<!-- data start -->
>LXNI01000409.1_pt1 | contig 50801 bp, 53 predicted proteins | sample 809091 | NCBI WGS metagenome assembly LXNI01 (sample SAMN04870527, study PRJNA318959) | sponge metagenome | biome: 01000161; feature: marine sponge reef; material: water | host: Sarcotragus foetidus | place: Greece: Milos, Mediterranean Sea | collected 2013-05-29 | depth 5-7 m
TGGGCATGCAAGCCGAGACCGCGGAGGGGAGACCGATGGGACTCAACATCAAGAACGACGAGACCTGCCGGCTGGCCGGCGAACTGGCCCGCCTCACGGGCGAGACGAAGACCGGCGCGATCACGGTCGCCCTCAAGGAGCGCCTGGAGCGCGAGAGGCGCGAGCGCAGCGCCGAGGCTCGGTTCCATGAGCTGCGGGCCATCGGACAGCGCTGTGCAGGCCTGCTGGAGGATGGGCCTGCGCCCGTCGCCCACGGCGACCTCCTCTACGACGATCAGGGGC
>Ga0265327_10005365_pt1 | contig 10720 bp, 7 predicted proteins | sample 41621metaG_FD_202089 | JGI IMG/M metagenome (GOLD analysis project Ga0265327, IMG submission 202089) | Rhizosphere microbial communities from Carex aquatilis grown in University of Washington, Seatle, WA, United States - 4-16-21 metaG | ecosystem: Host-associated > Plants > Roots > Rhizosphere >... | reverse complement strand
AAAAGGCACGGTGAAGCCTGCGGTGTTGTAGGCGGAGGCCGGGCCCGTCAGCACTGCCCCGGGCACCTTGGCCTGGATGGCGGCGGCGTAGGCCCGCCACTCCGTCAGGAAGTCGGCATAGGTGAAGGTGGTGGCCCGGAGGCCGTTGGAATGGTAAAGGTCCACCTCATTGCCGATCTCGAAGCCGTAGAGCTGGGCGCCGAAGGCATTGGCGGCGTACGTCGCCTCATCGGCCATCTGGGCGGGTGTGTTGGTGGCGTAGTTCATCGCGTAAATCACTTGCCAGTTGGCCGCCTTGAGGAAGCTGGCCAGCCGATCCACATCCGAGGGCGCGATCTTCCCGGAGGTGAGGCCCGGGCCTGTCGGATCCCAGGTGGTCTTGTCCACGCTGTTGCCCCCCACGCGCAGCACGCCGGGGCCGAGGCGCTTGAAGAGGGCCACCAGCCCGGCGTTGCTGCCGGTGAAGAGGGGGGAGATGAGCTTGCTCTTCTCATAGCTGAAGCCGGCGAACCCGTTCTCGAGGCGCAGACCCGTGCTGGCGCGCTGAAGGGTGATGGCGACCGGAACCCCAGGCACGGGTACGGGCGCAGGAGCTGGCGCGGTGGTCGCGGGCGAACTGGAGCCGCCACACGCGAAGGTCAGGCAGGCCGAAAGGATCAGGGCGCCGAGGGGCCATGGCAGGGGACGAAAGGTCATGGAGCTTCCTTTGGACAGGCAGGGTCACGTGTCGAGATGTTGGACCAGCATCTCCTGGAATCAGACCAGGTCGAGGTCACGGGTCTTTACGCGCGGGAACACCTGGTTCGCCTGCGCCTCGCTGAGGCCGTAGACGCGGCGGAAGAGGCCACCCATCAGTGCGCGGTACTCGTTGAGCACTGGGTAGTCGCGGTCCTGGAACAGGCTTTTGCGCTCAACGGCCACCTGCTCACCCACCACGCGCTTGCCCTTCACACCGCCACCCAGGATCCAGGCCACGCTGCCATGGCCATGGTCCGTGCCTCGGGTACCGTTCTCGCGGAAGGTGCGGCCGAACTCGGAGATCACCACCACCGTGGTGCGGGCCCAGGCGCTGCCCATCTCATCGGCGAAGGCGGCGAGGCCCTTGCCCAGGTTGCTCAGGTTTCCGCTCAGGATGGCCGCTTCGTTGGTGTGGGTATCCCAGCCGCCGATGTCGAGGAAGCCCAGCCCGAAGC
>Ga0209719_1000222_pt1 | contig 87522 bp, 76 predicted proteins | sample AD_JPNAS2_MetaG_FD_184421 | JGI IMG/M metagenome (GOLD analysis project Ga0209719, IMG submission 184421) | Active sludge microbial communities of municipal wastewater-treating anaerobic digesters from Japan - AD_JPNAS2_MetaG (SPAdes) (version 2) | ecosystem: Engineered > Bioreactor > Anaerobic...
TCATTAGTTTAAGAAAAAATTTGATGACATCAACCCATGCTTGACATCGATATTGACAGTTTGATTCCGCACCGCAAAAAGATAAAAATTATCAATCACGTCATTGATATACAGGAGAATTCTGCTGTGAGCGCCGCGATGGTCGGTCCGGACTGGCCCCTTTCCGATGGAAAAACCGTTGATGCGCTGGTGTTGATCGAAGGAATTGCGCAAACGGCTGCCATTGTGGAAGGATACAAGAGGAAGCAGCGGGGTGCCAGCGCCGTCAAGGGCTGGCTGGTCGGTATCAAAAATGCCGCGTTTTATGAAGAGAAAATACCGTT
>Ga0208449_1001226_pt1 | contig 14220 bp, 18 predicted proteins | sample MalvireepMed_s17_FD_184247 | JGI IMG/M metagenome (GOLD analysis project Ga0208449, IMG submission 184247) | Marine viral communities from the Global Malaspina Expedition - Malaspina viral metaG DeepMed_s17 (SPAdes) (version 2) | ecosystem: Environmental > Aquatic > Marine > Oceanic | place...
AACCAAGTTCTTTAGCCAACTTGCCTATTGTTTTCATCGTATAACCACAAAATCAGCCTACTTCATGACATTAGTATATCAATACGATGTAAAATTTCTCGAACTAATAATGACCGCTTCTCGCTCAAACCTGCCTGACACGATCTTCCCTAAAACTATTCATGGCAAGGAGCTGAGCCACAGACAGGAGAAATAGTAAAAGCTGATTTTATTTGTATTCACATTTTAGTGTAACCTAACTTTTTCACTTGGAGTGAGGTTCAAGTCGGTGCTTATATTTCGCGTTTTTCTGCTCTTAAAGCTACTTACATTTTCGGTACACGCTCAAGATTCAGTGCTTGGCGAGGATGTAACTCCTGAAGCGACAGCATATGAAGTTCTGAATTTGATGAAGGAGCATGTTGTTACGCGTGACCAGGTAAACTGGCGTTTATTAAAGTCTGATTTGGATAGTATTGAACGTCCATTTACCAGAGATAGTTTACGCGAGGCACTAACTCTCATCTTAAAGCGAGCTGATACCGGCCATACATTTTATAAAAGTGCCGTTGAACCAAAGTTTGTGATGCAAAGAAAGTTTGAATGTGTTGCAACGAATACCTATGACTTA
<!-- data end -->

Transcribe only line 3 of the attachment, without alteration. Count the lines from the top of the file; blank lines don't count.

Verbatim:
>Ga0265327_10005365_pt1 | contig 10720 bp, 7 predicted proteins | sample 41621metaG_FD_202089 | JGI IMG/M metagenome (GOLD analysis project Ga0265327, IMG submission 202089) | Rhizosphere microbial communities from Carex aquatilis grown in University of Washington, Seatle, WA, United States - 4-16-21 metaG | ecosystem: Host-associated > Plants > Roots > Rhizosphere >... | reverse complement strand